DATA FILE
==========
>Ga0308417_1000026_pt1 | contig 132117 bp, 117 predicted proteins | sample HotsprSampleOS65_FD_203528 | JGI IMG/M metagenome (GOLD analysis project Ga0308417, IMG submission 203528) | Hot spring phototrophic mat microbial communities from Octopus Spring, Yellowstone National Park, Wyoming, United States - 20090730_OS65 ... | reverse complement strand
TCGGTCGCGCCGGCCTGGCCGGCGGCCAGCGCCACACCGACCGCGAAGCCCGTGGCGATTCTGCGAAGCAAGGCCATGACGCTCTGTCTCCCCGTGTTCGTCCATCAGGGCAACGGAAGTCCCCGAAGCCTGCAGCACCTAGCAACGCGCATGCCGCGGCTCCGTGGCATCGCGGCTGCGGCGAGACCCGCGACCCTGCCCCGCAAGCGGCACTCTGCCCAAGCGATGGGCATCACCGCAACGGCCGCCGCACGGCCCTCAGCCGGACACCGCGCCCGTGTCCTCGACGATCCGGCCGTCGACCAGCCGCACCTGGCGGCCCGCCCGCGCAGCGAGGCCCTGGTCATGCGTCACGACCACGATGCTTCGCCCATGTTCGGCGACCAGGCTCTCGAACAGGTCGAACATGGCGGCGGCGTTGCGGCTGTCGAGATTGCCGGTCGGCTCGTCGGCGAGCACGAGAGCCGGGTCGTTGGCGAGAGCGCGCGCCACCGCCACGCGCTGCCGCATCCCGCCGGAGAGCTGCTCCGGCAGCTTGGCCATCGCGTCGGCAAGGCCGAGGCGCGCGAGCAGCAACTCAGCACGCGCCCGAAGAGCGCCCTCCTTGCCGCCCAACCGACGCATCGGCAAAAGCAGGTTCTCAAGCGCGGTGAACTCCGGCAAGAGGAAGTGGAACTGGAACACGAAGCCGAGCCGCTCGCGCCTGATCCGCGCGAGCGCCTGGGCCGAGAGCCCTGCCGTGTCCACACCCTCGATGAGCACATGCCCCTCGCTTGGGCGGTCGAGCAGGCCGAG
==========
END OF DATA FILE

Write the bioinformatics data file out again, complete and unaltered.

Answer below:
>Ga0308417_1000026_pt1 | contig 132117 bp, 117 predicted proteins | sample HotsprSampleOS65_FD_203528 | JGI IMG/M metagenome (GOLD analysis project Ga0308417, IMG submission 203528) | Hot spring phototrophic mat microbial communities from Octopus Spring, Yellowstone National Park, Wyoming, United States - 20090730_OS65 ... | reverse complement strand
TCGGTCGCGCCGGCCTGGCCGGCGGCCAGCGCCACACCGACCGCGAAGCCCGTGGCGATTCTGCGAAGCAAGGCCATGACGCTCTGTCTCCCCGTGTTCGTCCATCAGGGCAACGGAAGTCCCCGAAGCCTGCAGCACCTAGCAACGCGCATGCCGCGGCTCCGTGGCATCGCGGCTGCGGCGAGACCCGCGACCCTGCCCCGCAAGCGGCACTCTGCCCAAGCGATGGGCATCACCGCAACGGCCGCCGCACGGCCCTCAGCCGGACACCGCGCCCGTGTCCTCGACGATCCGGCCGTCGACCAGCCGCACCTGGCGGCCCGCCCGCGCAGCGAGGCCCTGGTCATGCGTCACGACCACGATGCTTCGCCCATGTTCGGCGACCAGGCTCTCGAACAGGTCGAACATGGCGGCGGCGTTGCGGCTGTCGAGATTGCCGGTCGGCTCGTCGGCGAGCACGAGAGCCGGGTCGTTGGCGAGAGCGCGCGCCACCGCCACGCGCTGCCGCATCCCGCCGGAGAGCTGCTCCGGCAGCTTGGCCATCGCGTCGGCAAGGCCGAGGCGCGCGAGCAGCAACTCAGCACGCGCCCGAAGAGCGCCCTCCTTGCCGCCCAACCGACGCATCGGCAAAAGCAGGTTCTCAAGCGCGGTGAACTCCGGCAAGAGGAAGTGGAACTGGAACACGAAGCCGAGCCGCTCGCGCCTGATCCGCGCGAGCGCCTGGGCCGAGAGCCCTGCCGTGTCCACACCCTCGATGAGCACATGCCCCTCGCTTGGGCGGTCGAGCAGGCCGAG